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Only 10 Rwandans oppose Kagame third term




Rwandan lawmakers found only 10 people in nationwide consultations who opposed possible constitutional changes to allow strongman Paul Kagame a third term in power, a report said Tuesday.

Lawmakers began a national tour last month to gather opinions after both houses of parliament voted in support of constitutional change, backing a petition signed by millions of citizens.

Over 3.7 million people — over 60 percent of voters — signed the petition calling for a change to Article 101 of the constitution, which limits the president to two terms, according to Rwandan media.

On Monday, lawmakers submitted their report from the consultations to parliament.

“Of millions of Rwandans consulted by lawmakers on the need to amend Article 101 of the constitution in the past few weeks, only 10 were against the idea,” the New Times newspaper reported Tuesday.

Any change to the constitution would require a vote in support by at least three-quarters of both parliamentary houses, followed by a national referendum.

Kagame, 57, has been at the helm of Rwandan politics since 1994, when an offensive by his Rwandan Patriotic Front (RPF) rebels put an end to a genocide by Hutu extremists that left an estimated 800,000 people dead, most of whom were Tutsis.

As minister of defence and then vice president, Kagame was widely seen as the power behind the throne even before he took the presidency in 2003, winning 95 percent of the vote. He was re-elected in 2010 with a similarly resounding mandate. The next elections are due in 2017.

From the trauma of genocide, he has been painted as a guarantor of stability and economic development, earning praise from donors — and his supporters say many in Rwanda view the prospect of his departure as a step into the unknown.

Critics say however that he has silenced the opposition and the media.

Kagame says the decision on a third term is for the “Rwandan people”.

The move comes amid a wider controversy in Africa over efforts by leaders to change constitutions in order to stay in office.

Neighbouring Burundi was plunged into turmoil in April when President Pierre Nkurunziza launched his successful bid for a third term in office, a move branded by opponents as unconstitutional and a violation of a peace deal that ended 13 years of civil war.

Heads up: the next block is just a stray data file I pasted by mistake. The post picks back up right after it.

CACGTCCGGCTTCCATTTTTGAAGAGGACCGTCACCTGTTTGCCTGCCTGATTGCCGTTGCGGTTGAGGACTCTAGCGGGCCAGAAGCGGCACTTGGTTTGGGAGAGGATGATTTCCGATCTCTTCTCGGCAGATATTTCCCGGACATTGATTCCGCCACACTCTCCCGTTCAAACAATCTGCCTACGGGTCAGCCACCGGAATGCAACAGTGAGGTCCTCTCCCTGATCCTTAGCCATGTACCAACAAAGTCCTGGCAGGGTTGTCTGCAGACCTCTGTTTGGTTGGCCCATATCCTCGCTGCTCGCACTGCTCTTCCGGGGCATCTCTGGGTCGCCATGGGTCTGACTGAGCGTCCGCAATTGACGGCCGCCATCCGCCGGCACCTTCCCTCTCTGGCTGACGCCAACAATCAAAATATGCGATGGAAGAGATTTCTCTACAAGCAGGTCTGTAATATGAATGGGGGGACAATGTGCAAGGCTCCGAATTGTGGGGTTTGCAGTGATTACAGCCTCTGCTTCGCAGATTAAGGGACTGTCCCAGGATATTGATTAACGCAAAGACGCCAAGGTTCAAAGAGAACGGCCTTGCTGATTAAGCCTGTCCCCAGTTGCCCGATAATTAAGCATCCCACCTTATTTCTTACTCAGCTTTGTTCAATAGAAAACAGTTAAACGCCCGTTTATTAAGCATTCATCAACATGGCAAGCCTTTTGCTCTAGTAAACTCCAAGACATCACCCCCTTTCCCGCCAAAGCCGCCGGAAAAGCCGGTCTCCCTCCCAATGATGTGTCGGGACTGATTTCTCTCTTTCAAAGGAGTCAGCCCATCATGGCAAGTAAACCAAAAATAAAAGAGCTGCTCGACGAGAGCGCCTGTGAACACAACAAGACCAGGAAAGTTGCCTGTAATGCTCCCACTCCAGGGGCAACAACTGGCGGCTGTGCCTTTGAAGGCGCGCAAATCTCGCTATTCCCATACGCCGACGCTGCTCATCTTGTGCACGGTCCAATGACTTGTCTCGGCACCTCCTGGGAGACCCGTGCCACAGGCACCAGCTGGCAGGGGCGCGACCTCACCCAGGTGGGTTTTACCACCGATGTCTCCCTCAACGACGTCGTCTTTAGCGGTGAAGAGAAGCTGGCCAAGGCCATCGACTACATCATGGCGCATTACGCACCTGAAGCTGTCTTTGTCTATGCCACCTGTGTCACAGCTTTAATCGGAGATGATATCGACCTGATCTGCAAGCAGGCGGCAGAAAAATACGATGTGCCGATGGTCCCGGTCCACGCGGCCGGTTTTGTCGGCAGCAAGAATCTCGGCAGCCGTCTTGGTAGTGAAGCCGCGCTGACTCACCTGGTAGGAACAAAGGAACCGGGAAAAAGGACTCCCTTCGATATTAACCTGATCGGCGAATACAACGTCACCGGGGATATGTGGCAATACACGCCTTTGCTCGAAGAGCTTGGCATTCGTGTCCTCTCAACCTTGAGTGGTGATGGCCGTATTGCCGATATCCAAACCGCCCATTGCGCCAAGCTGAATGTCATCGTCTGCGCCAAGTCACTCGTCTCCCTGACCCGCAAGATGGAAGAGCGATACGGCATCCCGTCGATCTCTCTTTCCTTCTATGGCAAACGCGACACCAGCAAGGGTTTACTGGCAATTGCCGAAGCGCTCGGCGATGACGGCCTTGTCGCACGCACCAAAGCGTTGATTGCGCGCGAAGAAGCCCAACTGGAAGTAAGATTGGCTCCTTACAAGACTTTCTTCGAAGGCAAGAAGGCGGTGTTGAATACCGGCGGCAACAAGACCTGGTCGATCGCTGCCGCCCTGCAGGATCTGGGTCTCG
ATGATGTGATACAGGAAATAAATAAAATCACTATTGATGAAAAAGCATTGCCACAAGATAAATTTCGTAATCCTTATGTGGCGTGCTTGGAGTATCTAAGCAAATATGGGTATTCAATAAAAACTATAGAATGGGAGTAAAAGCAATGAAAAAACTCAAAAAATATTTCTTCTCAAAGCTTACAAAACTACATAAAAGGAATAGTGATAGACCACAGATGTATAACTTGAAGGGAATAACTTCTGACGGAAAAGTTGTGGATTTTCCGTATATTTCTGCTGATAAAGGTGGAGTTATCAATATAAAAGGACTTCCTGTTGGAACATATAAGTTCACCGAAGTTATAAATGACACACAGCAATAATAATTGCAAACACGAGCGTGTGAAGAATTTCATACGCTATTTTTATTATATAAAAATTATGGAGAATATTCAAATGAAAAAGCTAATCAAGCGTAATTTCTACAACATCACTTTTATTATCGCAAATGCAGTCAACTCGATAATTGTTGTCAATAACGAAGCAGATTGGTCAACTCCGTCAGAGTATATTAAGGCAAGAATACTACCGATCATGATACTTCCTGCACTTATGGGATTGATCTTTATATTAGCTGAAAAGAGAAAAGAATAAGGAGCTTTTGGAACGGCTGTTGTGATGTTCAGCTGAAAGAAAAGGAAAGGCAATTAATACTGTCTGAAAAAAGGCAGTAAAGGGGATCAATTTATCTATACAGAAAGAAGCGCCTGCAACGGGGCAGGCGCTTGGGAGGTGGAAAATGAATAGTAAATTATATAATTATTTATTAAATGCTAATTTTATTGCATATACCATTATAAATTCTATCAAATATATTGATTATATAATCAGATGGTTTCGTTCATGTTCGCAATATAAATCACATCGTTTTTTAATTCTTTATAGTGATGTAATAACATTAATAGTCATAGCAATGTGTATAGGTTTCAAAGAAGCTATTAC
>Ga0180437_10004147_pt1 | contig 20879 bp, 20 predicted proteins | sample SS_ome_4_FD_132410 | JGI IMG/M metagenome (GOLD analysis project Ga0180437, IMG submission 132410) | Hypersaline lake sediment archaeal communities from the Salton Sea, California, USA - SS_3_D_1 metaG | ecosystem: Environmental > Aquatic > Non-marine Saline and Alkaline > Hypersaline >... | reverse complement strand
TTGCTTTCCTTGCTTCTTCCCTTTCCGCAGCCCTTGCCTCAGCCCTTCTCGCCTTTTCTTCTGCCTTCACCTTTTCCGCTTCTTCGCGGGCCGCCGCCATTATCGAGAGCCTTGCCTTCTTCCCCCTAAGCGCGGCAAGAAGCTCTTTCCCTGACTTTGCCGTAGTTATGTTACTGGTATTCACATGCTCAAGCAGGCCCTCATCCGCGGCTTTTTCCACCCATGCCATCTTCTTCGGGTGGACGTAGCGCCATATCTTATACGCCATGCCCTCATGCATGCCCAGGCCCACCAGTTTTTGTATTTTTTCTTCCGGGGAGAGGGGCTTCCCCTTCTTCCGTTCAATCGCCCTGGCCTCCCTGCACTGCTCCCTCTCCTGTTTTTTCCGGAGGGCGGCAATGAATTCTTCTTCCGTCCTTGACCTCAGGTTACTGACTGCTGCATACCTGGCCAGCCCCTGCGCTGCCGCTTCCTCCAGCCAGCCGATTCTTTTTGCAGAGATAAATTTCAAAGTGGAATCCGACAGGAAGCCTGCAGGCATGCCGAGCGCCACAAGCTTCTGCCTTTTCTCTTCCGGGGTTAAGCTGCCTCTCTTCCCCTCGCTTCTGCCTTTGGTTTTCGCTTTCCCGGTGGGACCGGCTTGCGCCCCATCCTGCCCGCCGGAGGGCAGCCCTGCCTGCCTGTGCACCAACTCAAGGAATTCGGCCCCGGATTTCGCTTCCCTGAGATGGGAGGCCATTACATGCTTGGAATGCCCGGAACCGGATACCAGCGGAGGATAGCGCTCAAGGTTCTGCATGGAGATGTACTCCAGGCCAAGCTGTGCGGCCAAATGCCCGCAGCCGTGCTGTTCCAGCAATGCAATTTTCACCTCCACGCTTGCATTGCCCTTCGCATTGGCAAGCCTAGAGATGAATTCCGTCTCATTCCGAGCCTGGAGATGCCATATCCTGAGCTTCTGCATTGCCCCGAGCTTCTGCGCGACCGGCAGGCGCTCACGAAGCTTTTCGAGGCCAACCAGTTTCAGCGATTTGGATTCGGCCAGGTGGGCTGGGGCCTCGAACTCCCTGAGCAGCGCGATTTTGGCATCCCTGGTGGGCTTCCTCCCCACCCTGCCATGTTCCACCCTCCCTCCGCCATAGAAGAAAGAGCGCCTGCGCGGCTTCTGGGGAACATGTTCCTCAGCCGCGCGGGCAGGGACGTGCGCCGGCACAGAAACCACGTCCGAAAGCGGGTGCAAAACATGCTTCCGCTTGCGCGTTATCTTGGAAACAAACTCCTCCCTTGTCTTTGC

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  • Emmanuel Agada

    Paul Kigame has done well for his people. He has brought stability and economic development to his country men and women. His policies accelerated the healing process of the wound brought about by the genocide of the early 90s. Kigame of Rwanda should not be compared to Nkurunziza of Burundi. The former is loved by his people, at least the result of the opinion poll conducted showed. The amendment of the constitution to allow Kigame to continue is imperative. At this time in the history of Rwanda as a nation, sentiments should be thrown overboard and allow Kigame to continue as the president for consolidation. He should use the opportunity to groom a successor. The peace sustained so far is still fragile to leave the presidency in the hands of a greenhorn.

    • Vincent Bamigboye

      Sir, what happens if Kagame drops dead? Africans should stop tying the destiny of a country to that of a single person. We need to develop instiutions instead of individuals. Personalising the Presidency is wrong. Rwanda is a Republic & as such Kagame, admittedly a good man, has played his part. Time for him to go and have his rest.

      • ZINNI

        oooh hoo ask them

      • Nuri abdil

        Insitutions are being developed you can’t expect a country 20 years after a genocide to be a functioning as a “perfect” republic. What country has done that? I can’t think of a single post WW2 country including Europe that didn’t ultimatley have a strongman. The problem is “WESTERN” money going to militas. FDLR was funded by the french and Burundi looks like a powder keg.

    • okwuchukwu

      Excellent analysis. Yes very Brilliant !.

      That part of the world is still unstable. So it is wise for the Rwandans to desire peace by allowing the man who brought about peace to continue until such a time they know that they now have people like President Kagame to take over from him

      My brother God bless you for your thoughtfulness.


    Paul Kagame will die someday,it could a after re elections into his 3rd term victory,so what happens?his corpse will sit on the throne?he was second in comand,and was doing well,eight years on the throne,he finds no person(s) ligeable to thrown up as training?no body is trusted,loyal enough or even qualifies for his big shoes?Africans blackman,even if he get a third term,he will go for fourth,fifth until he become a life president like Mugabe,Nelson Mandela `s lesson is there for all to learn from Paul is an irreplaceable perfect leader today? depreciation will set in,age will come calling,performance will certainly drop,kagame`s long stay could spell doom in years to come for Ruwanda,Africa can`t afford anoher civil war in that tiny country